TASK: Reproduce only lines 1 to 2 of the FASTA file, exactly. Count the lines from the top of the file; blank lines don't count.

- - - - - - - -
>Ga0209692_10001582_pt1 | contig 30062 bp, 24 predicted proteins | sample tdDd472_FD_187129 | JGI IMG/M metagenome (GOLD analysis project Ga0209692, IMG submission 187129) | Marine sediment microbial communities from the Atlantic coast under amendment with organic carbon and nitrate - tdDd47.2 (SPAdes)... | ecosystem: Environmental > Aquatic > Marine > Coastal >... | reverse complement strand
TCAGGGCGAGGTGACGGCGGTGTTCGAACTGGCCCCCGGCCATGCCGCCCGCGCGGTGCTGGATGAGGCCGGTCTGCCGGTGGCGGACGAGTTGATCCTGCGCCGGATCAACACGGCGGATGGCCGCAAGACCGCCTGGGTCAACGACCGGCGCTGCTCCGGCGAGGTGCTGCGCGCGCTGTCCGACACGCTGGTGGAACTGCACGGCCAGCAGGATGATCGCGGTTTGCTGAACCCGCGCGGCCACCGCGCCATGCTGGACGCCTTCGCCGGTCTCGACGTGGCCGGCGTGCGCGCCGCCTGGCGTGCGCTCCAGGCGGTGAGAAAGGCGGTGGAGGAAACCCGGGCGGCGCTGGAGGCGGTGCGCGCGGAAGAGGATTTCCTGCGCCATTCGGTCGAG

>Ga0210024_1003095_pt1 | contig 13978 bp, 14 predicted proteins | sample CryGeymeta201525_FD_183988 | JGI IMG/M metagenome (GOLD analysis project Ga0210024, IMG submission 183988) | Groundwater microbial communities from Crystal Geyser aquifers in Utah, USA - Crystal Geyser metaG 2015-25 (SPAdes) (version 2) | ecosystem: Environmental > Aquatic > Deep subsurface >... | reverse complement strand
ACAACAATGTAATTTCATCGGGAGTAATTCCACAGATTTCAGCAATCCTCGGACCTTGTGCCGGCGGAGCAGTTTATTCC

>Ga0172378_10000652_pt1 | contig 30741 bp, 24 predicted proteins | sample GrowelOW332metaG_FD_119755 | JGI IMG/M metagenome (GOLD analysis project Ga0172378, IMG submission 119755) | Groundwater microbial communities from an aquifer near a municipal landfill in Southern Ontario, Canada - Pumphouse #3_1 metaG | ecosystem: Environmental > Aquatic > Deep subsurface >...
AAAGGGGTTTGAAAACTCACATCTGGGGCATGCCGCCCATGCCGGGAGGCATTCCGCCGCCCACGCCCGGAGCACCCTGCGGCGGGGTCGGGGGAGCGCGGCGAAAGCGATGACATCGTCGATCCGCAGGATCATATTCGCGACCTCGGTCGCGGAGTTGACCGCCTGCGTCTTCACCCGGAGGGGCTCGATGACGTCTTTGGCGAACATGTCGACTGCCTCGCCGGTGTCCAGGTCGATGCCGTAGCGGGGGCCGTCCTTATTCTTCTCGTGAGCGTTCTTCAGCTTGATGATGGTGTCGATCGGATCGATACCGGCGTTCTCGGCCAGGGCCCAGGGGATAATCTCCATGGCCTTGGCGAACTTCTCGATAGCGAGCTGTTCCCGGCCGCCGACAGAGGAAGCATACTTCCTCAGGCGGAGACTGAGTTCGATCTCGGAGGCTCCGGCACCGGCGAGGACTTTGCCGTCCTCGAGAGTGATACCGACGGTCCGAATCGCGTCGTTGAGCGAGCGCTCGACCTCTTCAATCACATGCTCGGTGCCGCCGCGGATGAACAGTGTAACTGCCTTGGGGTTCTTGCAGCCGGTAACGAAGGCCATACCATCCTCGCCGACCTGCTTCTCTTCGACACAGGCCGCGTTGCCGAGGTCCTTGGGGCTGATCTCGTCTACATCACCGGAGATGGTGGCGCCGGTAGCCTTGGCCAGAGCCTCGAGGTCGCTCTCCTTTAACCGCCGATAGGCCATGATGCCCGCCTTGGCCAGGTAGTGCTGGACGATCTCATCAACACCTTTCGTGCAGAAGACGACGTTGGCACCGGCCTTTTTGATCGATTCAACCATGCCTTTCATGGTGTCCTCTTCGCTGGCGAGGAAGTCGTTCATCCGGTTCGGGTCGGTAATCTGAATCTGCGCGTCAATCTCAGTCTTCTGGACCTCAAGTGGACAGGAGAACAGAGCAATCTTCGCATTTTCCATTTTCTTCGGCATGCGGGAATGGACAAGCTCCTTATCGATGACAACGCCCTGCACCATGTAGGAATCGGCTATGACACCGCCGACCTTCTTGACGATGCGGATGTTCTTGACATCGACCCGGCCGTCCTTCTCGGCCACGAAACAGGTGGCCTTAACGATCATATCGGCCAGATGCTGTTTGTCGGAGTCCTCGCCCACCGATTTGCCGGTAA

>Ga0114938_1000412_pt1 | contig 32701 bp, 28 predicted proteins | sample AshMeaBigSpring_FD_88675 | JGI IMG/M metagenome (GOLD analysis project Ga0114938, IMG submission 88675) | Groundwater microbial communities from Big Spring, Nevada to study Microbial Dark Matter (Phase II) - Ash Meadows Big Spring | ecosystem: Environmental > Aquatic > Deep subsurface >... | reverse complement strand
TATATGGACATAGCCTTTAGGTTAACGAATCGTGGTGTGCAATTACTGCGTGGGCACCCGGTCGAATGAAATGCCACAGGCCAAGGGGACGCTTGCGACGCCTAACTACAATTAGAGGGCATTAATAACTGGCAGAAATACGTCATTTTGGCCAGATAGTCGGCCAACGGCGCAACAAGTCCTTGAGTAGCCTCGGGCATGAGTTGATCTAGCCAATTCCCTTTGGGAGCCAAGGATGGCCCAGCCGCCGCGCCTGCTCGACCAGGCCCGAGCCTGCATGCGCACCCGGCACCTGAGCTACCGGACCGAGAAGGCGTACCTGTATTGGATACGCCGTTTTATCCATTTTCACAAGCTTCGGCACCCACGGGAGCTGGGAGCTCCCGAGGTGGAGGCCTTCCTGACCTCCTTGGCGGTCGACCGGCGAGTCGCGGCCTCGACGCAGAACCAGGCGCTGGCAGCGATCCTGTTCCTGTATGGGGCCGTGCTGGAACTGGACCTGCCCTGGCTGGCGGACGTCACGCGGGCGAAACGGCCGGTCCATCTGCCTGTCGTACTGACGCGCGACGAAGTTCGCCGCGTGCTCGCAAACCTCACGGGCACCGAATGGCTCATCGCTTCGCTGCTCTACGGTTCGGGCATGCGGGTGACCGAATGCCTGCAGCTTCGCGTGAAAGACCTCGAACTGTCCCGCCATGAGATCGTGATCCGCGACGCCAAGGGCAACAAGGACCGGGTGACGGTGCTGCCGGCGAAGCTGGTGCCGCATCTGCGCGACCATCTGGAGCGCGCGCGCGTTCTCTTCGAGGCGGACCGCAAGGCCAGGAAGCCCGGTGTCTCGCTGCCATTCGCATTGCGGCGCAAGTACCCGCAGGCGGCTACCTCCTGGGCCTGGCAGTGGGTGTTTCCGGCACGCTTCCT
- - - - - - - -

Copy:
>Ga0209692_10001582_pt1 | contig 30062 bp, 24 predicted proteins | sample tdDd472_FD_187129 | JGI IMG/M metagenome (GOLD analysis project Ga0209692, IMG submission 187129) | Marine sediment microbial communities from the Atlantic coast under amendment with organic carbon and nitrate - tdDd47.2 (SPAdes)... | ecosystem: Environmental > Aquatic > Marine > Coastal >... | reverse complement strand
TCAGGGCGAGGTGACGGCGGTGTTCGAACTGGCCCCCGGCCATGCCGCCCGCGCGGTGCTGGATGAGGCCGGTCTGCCGGTGGCGGACGAGTTGATCCTGCGCCGGATCAACACGGCGGATGGCCGCAAGACCGCCTGGGTCAACGACCGGCGCTGCTCCGGCGAGGTGCTGCGCGCGCTGTCCGACACGCTGGTGGAACTGCACGGCCAGCAGGATGATCGCGGTTTGCTGAACCCGCGCGGCCACCGCGCCATGCTGGACGCCTTCGCCGGTCTCGACGTGGCCGGCGTGCGCGCCGCCTGGCGTGCGCTCCAGGCGGTGAGAAAGGCGGTGGAGGAAACCCGGGCGGCGCTGGAGGCGGTGCGCGCGGAAGAGGATTTCCTGCGCCATTCGGTCGAG